This is a historic moment for us here at the Domaine, because we have just added one of the most prestigious white Burgundies to our existing five white wines*: Bâtard-Montrachet.
About six miles south of Beaune lies this small area of the Côte that produces some of the great Burgundy whites. It comes as something of a surprise compared to the steep escarpments of our vines on the Côte de Nuits. Here, the relatively low and arid rise in the land once known as “mont rachet” (bare mount) over the years became known as Montrachet.
Concentrated on the villages of Puligny-Montrachet and Chassagne-Montrachet are five of the six great white crus of the Côte d’Or: Montrachet, Chevaliers-Montrachet, Bâtard-Montrachet, Bienvenues-Montrachet and Criots-Bâtard-Montrachet, in descending order of reputation. Only the Corton-Charlemagne situated farther north is considered part of this elite. One must look to the minerality of Chablis to find the seven other white grand crus of Burgundy, which underlines just how rare these great whites are.
This Bâtard – or “bastard” – has been prized since the Middle Ages when, despite its birth, it was recognized and ennobled along with the legitimate offspring of the Seigneur de Puligny. History tells that he divided his land between his descendants: The oldest son or “chevalier” (knight), his daughters or “maids”, and the bastard. Each took possession of their share and the three climats, or plots, kept their names**.
Bâtard-Montrachet is located just below the road that separates it from Montrachet, at an elevation of 240-250 meters, similar to Clos-Vougeot. It is on a gentle slope, and if it wasn’t for the names of the grand crus cut into the stone, one would have no idea that this Burgundian liquid gold has its source here. There’s nothing elaborate to mark the spot, it all happens in the soil. A soil which is quite a deep brown enriched with clay and silts carried down from the hilltops with many little limestone pebbles that prove so beneficial to our Chardonnay.
Burgundy is a patchwork. To prove this point, Bâtard-Montrachet covers just under 12 hectares spread among 16 owners – in other words, a very fragmented area. We managed to acquire two plots which cover a total of 19.88 ares (almost one-fifth of a hectare), which should produce three or four pièces annually, equivalent to around 1,000-1,200 bottles. These vines are so prized that there have only been four transactions in the past 35 years.
The upper plot, below the famous route to Montrachet, numbers just 15 rows. It is a plantation comprised mainly of magnificent knotty old vines. One very noticeable particularity in this area is the pruning using the so-called Cordon de Royat system, which opens out on either side of the wire in wide arms. The vines grow quite high here and are densely planted, as is usual among the great whites, with around 12,000 vines/hectare. The competition between the vines encourages a low number of bunches per plant, resulting in the sought-after concentration.
The lower plot, just a few yards distant from the first, is made up of 10 rows. Planted more recently on slightly deeper, well-tended soil, it seems to have more energy.
These two plots are ideally exposed mainly to the east but a little south, with a maximum authorized yield of 48hl/ha.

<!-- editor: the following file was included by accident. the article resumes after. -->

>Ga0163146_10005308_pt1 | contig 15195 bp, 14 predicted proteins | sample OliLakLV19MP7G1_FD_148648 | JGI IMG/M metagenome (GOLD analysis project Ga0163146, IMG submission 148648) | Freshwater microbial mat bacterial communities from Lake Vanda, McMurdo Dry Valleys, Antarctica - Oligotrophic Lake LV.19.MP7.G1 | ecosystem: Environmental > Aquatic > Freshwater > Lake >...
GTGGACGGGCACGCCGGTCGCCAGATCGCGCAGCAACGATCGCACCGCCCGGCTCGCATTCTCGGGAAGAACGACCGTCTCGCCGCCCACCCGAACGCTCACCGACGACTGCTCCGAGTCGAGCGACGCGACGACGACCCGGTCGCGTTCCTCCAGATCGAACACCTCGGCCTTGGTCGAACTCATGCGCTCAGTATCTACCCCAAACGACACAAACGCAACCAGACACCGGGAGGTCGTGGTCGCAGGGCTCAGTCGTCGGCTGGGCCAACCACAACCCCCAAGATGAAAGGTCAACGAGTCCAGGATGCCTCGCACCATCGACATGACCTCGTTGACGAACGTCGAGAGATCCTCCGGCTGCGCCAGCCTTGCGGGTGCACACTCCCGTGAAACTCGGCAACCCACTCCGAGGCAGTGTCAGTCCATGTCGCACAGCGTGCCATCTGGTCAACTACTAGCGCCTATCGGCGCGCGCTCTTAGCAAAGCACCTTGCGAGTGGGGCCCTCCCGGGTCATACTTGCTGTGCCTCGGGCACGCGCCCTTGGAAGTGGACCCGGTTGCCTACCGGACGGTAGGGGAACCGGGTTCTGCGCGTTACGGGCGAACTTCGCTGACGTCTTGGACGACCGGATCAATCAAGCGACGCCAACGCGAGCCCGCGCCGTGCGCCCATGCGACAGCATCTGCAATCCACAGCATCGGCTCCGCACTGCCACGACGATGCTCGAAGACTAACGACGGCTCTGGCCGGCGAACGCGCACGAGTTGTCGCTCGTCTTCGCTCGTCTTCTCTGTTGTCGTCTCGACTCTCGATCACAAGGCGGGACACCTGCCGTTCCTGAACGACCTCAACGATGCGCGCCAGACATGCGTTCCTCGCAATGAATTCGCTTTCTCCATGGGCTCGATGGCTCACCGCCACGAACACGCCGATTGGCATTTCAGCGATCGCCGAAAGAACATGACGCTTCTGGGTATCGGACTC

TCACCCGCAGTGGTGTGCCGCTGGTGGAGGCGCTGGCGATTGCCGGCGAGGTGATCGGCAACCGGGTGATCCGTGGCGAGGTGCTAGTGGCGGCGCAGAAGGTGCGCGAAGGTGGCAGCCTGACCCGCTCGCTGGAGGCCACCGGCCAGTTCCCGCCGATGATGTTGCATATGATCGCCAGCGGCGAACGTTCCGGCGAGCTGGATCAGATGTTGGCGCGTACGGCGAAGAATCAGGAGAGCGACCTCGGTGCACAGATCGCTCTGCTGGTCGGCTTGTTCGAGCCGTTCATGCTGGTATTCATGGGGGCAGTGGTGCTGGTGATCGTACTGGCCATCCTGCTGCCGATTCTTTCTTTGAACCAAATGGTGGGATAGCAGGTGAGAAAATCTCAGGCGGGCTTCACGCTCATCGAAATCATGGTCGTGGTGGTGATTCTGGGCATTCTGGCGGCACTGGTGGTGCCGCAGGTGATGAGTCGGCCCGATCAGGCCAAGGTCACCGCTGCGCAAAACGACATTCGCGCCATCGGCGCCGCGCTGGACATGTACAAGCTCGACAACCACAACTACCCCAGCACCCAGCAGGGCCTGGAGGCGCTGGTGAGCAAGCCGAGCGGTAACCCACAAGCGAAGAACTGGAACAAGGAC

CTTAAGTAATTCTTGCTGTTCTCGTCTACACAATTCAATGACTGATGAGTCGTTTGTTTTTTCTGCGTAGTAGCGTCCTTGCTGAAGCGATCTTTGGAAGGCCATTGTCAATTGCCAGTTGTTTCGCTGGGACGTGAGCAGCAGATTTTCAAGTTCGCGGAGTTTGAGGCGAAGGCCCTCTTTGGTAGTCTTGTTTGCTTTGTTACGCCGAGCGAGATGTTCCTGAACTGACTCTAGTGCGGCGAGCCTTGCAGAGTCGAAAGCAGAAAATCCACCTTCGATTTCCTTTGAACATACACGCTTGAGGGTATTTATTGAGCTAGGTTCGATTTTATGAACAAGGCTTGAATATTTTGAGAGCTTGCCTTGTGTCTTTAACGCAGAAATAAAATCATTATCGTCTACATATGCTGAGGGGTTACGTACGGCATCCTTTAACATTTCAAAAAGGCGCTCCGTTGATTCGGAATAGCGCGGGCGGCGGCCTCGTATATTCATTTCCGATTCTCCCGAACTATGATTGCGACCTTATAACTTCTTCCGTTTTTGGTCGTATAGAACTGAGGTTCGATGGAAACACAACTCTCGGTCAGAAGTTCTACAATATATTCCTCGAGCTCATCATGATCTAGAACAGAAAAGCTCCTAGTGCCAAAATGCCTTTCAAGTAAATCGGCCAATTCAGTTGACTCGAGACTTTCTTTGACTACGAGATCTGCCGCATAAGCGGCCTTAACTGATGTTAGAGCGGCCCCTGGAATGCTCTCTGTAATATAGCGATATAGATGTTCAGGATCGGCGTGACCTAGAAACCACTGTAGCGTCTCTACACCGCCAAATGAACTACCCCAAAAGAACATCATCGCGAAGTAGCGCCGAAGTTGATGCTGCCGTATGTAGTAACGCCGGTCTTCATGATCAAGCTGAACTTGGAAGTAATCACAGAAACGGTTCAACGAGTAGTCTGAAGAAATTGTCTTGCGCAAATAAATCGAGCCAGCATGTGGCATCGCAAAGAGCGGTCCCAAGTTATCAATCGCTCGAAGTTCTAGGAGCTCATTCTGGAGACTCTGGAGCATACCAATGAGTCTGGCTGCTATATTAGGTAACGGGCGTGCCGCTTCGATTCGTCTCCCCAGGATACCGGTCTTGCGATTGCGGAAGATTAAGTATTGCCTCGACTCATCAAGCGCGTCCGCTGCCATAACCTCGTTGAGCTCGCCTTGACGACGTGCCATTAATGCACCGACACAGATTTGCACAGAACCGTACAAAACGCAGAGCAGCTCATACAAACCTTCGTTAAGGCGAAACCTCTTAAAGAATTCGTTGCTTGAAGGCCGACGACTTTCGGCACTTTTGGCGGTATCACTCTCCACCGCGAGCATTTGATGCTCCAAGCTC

The wines of Bâtard-Montrachet are generally very opulent, and are carefully cultivated to avoid heaviness in the tradition of the Cistercian monks who were once a major influence here, according to wine writer and Burgundy specialist Jacky Rigaux. In his opinion, the best years can rival Montrachet. In any case, we will do everything in our power to raise it to excellence through biodynamic cultivation which brings out the authenticity of the soil, and the precision choice of harvest date to obtain grapes in tip-top condition, followed by gentle vinification. Blending of the older vine and the younger should mean balance as well as elegance.
We welcome this bonny baby among us and wish it a long and happy life!
* Our other whites, in ascending order: Côte-de-Beaune Les Pierres Blanches, Beaune, Vougeot Clos du Prieuré Monopole, Vougeot Premier Cru Le Clos Blanc de Vougeot Monopole, Corton-Charlemagne.
**Marie-Hélène Landrieu-Lussigny: “Les Lieux-dits dans le Vignoble Bourguignon”, 1983.
The 2010 wines, gentle malolactic action
No two years are the same, and this is simply what the winemaker must deal with. Although we might dream of ideal conditions, nature provides us with more challenges than easy pickings!
In the cellar, the stunning 2009 vintage will sit for a few months longer alongside its delicate little brother from 2010. By the start of the year, the first of the malolactic fermentations had begun in the benign atmosphere of the cellar with a constant temperature of 14°C, ideal for this transformation. We don’t want to take any unnecessary risks with sluggish fermentations, so the whole art consists of letting them occur slowly but surely so the wine finds its own balance and stability.
It is always hard to judge a wine before the malolactic transformation is complete, since its personality comes through much more clearly afterwards. Nonetheless, our first impressions are promising: The wines are already exhibiting freshness and fruit. It is still a sketchy portrait; one that will be gradually fleshed out over the coming months of ageing. Meanwhile, we shall allow them to mature in serenity.
Our other whites, in ascending order: Côte-de-Beaune Les Pierres Blanches, Beaune, Vougeot Clos du Prieuré Monopole, Vougeot Premier Cru Le Clos Blanc de Vougeot Monopole, Corton-Charlemagne.